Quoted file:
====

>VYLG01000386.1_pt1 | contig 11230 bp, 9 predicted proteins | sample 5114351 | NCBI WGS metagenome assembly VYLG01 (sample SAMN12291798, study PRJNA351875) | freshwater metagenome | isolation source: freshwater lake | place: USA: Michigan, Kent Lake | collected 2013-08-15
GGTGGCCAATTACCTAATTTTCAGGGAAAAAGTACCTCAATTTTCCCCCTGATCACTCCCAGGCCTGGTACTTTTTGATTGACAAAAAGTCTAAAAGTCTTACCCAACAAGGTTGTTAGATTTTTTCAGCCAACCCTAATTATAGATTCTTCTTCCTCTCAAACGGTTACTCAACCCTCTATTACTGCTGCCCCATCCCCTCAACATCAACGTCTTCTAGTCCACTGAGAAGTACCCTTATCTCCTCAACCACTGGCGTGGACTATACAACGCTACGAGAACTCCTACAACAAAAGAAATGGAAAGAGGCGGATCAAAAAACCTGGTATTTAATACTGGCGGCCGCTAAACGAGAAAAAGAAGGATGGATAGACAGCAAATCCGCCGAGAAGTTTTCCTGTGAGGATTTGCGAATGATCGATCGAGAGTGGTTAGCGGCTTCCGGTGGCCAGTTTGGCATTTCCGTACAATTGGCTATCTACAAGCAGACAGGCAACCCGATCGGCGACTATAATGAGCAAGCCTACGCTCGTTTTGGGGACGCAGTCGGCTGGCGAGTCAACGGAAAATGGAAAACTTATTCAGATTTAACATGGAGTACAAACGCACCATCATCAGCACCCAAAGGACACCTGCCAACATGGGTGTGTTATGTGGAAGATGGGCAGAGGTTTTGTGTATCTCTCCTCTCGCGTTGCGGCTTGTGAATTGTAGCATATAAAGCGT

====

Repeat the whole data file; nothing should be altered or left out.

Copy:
>VYLG01000386.1_pt1 | contig 11230 bp, 9 predicted proteins | sample 5114351 | NCBI WGS metagenome assembly VYLG01 (sample SAMN12291798, study PRJNA351875) | freshwater metagenome | isolation source: freshwater lake | place: USA: Michigan, Kent Lake | collected 2013-08-15
GGTGGCCAATTACCTAATTTTCAGGGAAAAAGTACCTCAATTTTCCCCCTGATCACTCCCAGGCCTGGTACTTTTTGATTGACAAAAAGTCTAAAAGTCTTACCCAACAAGGTTGTTAGATTTTTTCAGCCAACCCTAATTATAGATTCTTCTTCCTCTCAAACGGTTACTCAACCCTCTATTACTGCTGCCCCATCCCCTCAACATCAACGTCTTCTAGTCCACTGAGAAGTACCCTTATCTCCTCAACCACTGGCGTGGACTATACAACGCTACGAGAACTCCTACAACAAAAGAAATGGAAAGAGGCGGATCAAAAAACCTGGTATTTAATACTGGCGGCCGCTAAACGAGAAAAAGAAGGATGGATAGACAGCAAATCCGCCGAGAAGTTTTCCTGTGAGGATTTGCGAATGATCGATCGAGAGTGGTTAGCGGCTTCCGGTGGCCAGTTTGGCATTTCCGTACAATTGGCTATCTACAAGCAGACAGGCAACCCGATCGGCGACTATAATGAGCAAGCCTACGCTCGTTTTGGGGACGCAGTCGGCTGGCGAGTCAACGGAAAATGGAAAACTTATTCAGATTTAACATGGAGTACAAACGCACCATCATCAGCACCCAAAGGACACCTGCCAACATGGGTGTGTTATGTGGAAGATGGGCAGAGGTTTTGTGTATCTCTCCTCTCGCGTTGCGGCTTGTGAATTGTAGCATATAAAGCGT